You might have spent hours going over the particulars of what you were going through, desperately trying to determine how you would resolve the event.
If only you’d had enough money to get through until payday, had someone to babysit for you, or been able to borrow someone’s vehicle, the issue could have been all worked out. Your situation would most likely have been easily and quickly resolved had you reached out for assistance.
You may even have had someone in mind whom you could have asked. But you just couldn’t bring yourself to request help. What stopped you? Why didn’t you ask for help?
Maybe it was your pride. Maybe you were ashamed or embarrassed about what you were experiencing. Perhaps you convinced yourself no one else in the world has ever been in the fix you were in.
But even if this may seem contrary to what you were taught as a kid, it’s okay and even smart to ask for assistance when you need help.
Why you should ask for a little help from your friends
1. All of us are entitled to ask for help. Sometimes, each of us needs a bit of assistance to solve a challenge we’re dealing with. When you ask for help, you acknowledge your humanity. You show you belong to the worldwide community.
2. Asking is an effective method of problem-solving. Sometimes, issue resolution and relief is just a phone call or conversation away.
3. Give others a chance. You’ll provide a friend or family member with an opportunity to help you through a difficult time. After all, if one of your friends or a family member needed assistance and all it would take was a quick call to you to solve the issue, wouldn’t you want to get that call? Your friends and loved ones are most likely glad to help you.
4. Set the example. When you ask for help, you show friends that they could ask you for assistance someday if they’re in a bind. Frankly, asking for help is what friendship is all about. Friends are usually pleased to reciprocate some favor you’ve done for them in the past.
* Your relationships are also enriched when you ask for and accept help from others. You’ll feel closer to the person who helped you and they’ll feel emotionally closer to you.
5. Connect with others. The person who helps you will gain a better understanding of you and your current situation. Knowing that someone you care about truly understands you can feel incredibly reassuring.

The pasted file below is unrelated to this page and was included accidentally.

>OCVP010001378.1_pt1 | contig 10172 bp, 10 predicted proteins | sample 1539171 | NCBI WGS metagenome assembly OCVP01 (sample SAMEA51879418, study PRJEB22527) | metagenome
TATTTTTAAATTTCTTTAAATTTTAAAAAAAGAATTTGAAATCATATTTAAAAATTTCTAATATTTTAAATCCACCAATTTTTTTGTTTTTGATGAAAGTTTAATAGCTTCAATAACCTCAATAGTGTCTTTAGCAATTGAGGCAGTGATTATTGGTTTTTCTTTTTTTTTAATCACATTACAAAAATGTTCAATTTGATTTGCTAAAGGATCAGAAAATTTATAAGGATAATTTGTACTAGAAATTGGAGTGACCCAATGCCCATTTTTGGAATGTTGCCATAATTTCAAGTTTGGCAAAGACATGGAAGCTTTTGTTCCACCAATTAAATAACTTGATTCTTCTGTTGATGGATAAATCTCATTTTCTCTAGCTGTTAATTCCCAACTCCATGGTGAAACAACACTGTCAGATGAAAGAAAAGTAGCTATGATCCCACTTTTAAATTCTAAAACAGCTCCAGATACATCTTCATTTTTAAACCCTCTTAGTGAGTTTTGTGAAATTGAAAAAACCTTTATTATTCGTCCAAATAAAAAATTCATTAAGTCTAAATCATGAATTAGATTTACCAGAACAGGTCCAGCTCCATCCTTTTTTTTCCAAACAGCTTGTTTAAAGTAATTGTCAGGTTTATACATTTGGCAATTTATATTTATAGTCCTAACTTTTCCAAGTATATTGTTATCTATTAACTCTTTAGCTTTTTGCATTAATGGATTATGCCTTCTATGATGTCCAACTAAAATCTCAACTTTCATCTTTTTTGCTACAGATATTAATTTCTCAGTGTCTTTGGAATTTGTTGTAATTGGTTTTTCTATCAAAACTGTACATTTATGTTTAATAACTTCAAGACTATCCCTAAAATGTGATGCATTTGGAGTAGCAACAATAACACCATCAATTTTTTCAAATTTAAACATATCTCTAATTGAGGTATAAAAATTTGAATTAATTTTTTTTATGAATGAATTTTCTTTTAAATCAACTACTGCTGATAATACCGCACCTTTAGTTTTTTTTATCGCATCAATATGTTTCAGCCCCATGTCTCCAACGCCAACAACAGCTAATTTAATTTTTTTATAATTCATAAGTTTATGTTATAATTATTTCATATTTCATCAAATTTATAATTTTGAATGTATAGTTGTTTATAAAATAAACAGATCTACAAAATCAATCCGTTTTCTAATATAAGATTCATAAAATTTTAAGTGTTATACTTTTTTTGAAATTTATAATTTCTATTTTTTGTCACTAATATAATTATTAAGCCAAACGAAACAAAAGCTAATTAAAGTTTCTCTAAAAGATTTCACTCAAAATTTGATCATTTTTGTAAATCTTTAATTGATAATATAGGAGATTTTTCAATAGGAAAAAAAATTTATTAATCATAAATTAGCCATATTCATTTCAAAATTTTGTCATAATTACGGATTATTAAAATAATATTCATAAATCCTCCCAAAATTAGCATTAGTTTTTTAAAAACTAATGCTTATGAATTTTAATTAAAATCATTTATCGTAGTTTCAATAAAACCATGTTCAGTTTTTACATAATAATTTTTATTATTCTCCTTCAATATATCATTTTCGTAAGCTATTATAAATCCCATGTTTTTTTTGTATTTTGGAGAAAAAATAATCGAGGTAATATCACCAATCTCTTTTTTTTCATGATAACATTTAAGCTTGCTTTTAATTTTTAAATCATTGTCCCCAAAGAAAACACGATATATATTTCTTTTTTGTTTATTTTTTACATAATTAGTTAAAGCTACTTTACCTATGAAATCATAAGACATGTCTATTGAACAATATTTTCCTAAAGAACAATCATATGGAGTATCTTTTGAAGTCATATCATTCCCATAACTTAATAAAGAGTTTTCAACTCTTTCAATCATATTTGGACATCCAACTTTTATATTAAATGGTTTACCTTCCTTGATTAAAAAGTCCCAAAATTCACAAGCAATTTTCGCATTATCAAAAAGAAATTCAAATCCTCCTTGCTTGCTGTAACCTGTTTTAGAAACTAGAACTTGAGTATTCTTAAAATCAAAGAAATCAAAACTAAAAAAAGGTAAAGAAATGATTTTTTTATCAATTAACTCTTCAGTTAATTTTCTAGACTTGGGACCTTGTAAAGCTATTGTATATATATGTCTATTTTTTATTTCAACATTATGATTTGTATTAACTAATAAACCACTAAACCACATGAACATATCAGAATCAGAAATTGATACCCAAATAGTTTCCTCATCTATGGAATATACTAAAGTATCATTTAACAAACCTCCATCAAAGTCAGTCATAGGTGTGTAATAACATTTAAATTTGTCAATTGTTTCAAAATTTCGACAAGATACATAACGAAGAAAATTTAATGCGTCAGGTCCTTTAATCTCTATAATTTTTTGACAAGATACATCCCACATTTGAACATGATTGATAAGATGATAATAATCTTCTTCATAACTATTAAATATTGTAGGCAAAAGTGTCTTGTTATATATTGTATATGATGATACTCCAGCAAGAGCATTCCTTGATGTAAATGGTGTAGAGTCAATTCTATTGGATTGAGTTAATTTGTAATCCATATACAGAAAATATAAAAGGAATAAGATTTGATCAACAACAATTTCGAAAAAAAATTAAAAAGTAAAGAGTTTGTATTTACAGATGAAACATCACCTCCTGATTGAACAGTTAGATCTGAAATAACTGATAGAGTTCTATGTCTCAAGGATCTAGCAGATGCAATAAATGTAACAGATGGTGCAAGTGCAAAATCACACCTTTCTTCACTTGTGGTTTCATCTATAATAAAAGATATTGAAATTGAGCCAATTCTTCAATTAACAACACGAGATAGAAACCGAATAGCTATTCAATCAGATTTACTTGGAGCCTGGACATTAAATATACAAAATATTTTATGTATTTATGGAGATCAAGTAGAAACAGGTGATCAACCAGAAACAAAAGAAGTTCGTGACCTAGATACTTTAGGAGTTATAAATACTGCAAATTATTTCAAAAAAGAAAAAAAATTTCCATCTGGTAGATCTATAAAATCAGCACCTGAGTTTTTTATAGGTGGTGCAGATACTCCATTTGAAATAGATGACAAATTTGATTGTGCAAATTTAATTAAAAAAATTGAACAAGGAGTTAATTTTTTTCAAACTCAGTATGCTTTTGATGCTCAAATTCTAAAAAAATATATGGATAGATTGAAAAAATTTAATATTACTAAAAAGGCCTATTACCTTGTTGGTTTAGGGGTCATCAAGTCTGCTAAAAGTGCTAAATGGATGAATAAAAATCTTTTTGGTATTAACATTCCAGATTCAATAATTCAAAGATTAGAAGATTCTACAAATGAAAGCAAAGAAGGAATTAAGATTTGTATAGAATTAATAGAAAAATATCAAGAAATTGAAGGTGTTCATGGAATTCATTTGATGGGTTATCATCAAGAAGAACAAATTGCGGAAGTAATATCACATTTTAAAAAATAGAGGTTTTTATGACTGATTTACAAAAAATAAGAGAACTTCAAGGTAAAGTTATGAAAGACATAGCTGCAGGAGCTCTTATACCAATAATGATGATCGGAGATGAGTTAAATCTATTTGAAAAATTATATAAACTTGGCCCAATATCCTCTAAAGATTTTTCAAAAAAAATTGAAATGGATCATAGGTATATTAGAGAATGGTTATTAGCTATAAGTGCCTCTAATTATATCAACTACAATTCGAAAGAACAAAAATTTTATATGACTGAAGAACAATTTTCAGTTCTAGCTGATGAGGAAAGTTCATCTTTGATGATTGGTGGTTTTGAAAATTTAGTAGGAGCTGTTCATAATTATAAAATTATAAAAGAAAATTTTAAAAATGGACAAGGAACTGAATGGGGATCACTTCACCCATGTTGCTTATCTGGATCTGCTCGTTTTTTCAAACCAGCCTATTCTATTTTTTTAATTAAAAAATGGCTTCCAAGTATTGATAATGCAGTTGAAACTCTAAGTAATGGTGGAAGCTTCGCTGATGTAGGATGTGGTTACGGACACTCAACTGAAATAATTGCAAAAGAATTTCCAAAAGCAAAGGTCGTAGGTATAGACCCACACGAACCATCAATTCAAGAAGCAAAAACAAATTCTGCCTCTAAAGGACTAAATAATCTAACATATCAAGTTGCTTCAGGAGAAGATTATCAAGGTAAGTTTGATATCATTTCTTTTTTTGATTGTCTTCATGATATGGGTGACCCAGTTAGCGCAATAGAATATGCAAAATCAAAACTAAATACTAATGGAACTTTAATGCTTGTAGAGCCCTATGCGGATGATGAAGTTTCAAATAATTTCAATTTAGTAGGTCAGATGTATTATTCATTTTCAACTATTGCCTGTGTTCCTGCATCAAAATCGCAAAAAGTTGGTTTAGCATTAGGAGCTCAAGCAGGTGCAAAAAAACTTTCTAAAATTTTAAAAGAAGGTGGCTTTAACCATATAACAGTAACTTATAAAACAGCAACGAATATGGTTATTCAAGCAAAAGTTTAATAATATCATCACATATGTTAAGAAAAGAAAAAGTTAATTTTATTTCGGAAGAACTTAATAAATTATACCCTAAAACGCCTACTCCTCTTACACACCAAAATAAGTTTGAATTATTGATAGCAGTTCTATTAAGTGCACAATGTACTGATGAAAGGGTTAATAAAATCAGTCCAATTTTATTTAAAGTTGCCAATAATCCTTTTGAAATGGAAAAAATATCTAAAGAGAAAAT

6. Show your character. By asking for help, you’re provided with an opportunity to show your true character. If you borrow money, for example, you’ll be able to show that you repay your debts by promptly paying back the person that helped you. And that’s a good thing.
Re-frame the way you view asking for help. Asking for help demonstrates your humanness, is an effective way to solve challenges, and provides your loved ones with the chance to reach out to you.
Asking for assistance also lets friends know they can ask you for help later on and enriches your relationships. Go ahead and reach out the next time you need help!
I’ve said it before and I’ll say it again–getting the weight off does not fix your head. When you’re overweight or obese, it can feel like the solution–just getting off the weight in any way possible–but when you don’t fix the issues that caused the weight gain in the first place, it can be temporary.
Maybe you gain the weight back, maybe you succumb to another, lower-calorie addiction (studies have shown that people get addicted to sex, alcohol, drugs and more–all in an effort to avoid dealing with their issues), but in any case, it’s important to fix the psychological issues you’ve got going on while you’re working on getting your body in shape. You’ve got to get your head in the game before you can expect to be truly healed.
This is exactly why I started Project Blissful on some level–because I have lost and gained a ridiculous amount of weight over the years, but it never stuck until I figured out that I couldn’t just put a bandaid on my “issues”–the ones that sort of led me to gain the weight in the first place.
Besides being involved in a really toxic family situation for most of my life, I was also dealing with many of the same issues that we’ve all dealt with–low self-esteem, feelings of worthlessness and lack of concern for my personal well-being, among others.
But whatever cross you bear, you’ve got to figure out how to drop it off at the next stop if you’re ever going to get and keep the weight off.
Dr. Lavinia Rodriguez, a psychologist and expert in weight management who wrote “Mind Over Fat Maatters: Conquering Psychological Barriers to Weight Management,” says that while weight loss procedures like bypass surgery and gastric banding can lead to quick weight loss, it definitely does not solve the issue.
“It’s understandable why someone who’s struggled with obesity for years would place all their hopes on bariatric surgery. Many patients think it’s their last resort. (And in some cases, it may be),” Rodriguez wrote in a recent Tampa Bay Times article. “But advertisements gloss over the tough realities of bariatric surgery. And even when the facts are given, many people are so eager to lose weight, they ignore what they don’t want to hear.”